Tsvangirai, who has been in the opposition trenches for nearly two decades, is expected to read the riot act to those stirring up mayhem in the MDC when the national standing committee, the national executive and the national council hold their separate meetings in the capital next week.
While he may not mention them by name, his vitriol would be directed at his long-time deputy, Thokozani Khupe, whose revulsion for the MDC Alliance formed in August last year is creating political ripples in the southern part of the country.
Khupe has been on record saying the MDC does not need an alliance to win an election in the three Matabeleland provinces, sentiments that have made her a force to reckon with among like-minded party faithful who include influential figures such as Lovemore Moyo (the party’s national chairperson) and Abednico Bhebhe, its national organising secretary.
A faction loyal to Khupe has angered Tsvangirai even more by pushing for a special congress aimed at retiring the MDC leader on health grounds.
Tsvangirai is therefore seen using the meetings to assert his authority and crush dissent, although he may not put his opponents under the guillotine for fear of weakening the MDC ahead of crucial polls.
The former trade unionist who rose to prominence as secretary-general of the Zimbabwe Congress of Trade Unions before assuming leadership of the MDC in 1999, first went public about his health status in 2016, revealing he had been diagnosed with cancer of the colon.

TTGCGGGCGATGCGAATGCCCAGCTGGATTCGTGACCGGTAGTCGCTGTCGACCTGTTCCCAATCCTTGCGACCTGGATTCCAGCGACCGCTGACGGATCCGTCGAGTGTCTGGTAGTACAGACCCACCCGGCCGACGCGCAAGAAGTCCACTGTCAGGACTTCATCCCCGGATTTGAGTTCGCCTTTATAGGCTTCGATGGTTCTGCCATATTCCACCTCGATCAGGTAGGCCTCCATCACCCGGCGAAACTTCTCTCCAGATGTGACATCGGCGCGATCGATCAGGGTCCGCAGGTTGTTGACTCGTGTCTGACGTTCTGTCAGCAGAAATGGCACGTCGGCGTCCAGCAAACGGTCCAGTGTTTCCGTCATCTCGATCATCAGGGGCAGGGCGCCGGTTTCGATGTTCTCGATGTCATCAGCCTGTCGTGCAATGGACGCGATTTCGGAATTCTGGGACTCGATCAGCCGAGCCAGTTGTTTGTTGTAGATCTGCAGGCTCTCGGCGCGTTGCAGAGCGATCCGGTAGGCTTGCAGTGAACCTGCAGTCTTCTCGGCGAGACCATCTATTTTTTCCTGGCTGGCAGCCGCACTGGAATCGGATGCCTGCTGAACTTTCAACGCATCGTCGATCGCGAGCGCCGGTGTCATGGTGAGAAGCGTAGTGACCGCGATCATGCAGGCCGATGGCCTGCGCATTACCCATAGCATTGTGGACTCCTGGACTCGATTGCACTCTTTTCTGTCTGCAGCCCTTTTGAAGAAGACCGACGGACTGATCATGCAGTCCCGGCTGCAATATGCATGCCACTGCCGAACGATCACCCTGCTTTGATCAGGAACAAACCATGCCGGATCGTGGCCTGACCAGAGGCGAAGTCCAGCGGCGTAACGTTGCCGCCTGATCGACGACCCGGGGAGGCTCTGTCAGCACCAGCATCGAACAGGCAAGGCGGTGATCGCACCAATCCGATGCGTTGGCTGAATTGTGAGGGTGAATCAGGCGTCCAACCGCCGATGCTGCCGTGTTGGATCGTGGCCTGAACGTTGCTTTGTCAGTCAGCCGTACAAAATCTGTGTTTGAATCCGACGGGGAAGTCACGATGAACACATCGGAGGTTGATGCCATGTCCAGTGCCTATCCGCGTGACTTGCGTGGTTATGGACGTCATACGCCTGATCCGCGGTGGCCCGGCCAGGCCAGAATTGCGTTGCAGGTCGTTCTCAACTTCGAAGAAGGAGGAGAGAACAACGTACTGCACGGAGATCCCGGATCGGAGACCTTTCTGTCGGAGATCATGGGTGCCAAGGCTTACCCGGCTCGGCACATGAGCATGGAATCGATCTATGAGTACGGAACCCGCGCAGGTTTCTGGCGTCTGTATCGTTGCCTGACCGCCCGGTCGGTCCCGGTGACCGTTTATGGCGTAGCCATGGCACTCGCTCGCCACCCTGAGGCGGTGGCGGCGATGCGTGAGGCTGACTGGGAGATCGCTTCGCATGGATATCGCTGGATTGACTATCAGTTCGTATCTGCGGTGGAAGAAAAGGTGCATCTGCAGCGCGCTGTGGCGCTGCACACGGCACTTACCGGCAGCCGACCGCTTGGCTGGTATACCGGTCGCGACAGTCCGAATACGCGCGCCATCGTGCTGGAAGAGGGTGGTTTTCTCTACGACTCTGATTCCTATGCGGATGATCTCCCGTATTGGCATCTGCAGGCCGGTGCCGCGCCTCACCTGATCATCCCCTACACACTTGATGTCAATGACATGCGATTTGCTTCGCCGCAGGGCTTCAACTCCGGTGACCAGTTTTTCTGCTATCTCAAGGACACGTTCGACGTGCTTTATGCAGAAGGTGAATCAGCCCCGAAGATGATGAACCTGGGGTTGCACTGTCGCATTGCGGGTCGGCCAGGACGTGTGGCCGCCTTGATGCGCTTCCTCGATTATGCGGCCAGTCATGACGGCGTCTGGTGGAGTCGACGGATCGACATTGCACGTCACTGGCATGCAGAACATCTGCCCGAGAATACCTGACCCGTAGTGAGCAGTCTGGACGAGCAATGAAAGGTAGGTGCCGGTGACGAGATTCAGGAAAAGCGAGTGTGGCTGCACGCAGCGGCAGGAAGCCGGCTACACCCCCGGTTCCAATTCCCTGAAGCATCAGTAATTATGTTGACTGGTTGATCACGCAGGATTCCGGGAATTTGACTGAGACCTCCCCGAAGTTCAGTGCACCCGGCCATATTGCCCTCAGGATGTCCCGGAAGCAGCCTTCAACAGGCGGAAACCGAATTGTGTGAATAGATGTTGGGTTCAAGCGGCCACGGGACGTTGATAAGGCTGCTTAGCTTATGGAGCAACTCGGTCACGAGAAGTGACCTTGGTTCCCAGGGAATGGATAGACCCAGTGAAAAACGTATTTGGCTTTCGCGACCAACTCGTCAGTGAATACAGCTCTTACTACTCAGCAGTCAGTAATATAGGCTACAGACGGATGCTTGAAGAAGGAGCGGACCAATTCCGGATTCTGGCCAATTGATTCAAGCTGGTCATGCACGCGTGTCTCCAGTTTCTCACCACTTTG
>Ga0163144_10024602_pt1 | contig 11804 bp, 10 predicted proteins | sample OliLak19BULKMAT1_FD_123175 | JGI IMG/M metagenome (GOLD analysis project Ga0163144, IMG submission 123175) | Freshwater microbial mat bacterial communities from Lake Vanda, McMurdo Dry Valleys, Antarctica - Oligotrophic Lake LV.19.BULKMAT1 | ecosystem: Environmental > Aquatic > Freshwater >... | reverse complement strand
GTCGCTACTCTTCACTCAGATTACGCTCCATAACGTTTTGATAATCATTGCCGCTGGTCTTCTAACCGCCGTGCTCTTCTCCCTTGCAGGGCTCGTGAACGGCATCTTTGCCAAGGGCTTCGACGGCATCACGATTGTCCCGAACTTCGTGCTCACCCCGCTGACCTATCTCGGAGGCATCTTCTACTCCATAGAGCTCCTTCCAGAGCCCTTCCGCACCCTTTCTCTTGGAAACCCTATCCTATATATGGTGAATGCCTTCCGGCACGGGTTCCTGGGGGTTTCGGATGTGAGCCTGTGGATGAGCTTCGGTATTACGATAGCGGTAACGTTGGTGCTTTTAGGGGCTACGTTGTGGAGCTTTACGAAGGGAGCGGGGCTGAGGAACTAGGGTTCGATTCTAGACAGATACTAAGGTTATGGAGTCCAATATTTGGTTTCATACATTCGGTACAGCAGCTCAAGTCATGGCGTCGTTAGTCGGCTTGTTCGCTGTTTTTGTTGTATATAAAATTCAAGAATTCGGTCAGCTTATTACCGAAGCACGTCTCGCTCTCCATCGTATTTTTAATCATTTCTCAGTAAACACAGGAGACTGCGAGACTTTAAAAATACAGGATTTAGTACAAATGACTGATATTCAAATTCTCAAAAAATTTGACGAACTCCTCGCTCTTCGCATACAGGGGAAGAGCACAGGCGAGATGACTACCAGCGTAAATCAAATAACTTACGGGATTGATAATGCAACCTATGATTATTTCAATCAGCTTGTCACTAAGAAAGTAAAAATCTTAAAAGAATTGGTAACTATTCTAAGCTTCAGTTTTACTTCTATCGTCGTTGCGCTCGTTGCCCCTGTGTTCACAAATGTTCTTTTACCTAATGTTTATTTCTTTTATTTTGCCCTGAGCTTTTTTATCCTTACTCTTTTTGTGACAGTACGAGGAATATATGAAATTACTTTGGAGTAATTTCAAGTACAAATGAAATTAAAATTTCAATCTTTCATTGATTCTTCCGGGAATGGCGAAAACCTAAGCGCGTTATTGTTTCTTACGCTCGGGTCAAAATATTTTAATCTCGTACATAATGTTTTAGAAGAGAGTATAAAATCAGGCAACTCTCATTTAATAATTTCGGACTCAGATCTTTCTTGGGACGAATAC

Ever since, he has been in and out of the country, seeking treatment.
His occasional medical sojourns have aroused succession wars in the MDC, which Tsvangirai thought had been over and done with when he severed ties with rebels led by Tendai Biti, his former secretary-general in 2014 following an emotive debate over the party’s embarrassing loss in the 2013 elections.
The departure of long ruling Zanu PF leader, Robert Mugabe in November last year has brought more misery for Tsvangirai than happiness. It has presented Tsvangirai’s internal enemies with new talking points as they are now calling on him to emulate Mugabe by stepping aside to allow for leadership renewal in his party.
MDC secretary-general Douglas Mwonzora confirmed the meetings on Monday.
He told the Daily News that the meetings will discuss party programmes for the current year and receive a report from the party’s negotiator in the MDC Alliance on how the project has progressed.
“The meetings will also receive a report on the allocation of seats in the alliance and the report will then be debated otherwise there won’t be any discussion around whether there should be an alliance or not because that was settled by the national council a long time ago,” he said.
While Mwonzora downplayed the possibility of clashes at the meetings, a national executive member privy to the twists and turns in the MDC said the indabas would be explosive because Tsvangirai was desperate to get his charges to sing from the same hymn sheet.
“It is clear to all in the party that there are people who have grown too big for their shoes and are working against the president and they need to be cut to their real sizes before the president launches his campaign around mid-month,” said an MDC insider.
“We cannot afford to have a few people derailing a national project in pursuit of their parochial individual agendas.”
Tsvangirai’s bid for presidency of the country has since the formation of the MDC in 1999 been hit by divisive power struggles in his party that dampened spirits of those who had seen it as an alternative to Zanu PF.
In 2005, his then secretary-general Welshman Ncube led a split from the MDC. This was to be followed by another split in 2014, led by Biti, who also happened to be the MDC’s secretary-general at the time. Daily NewsPost published in: Featured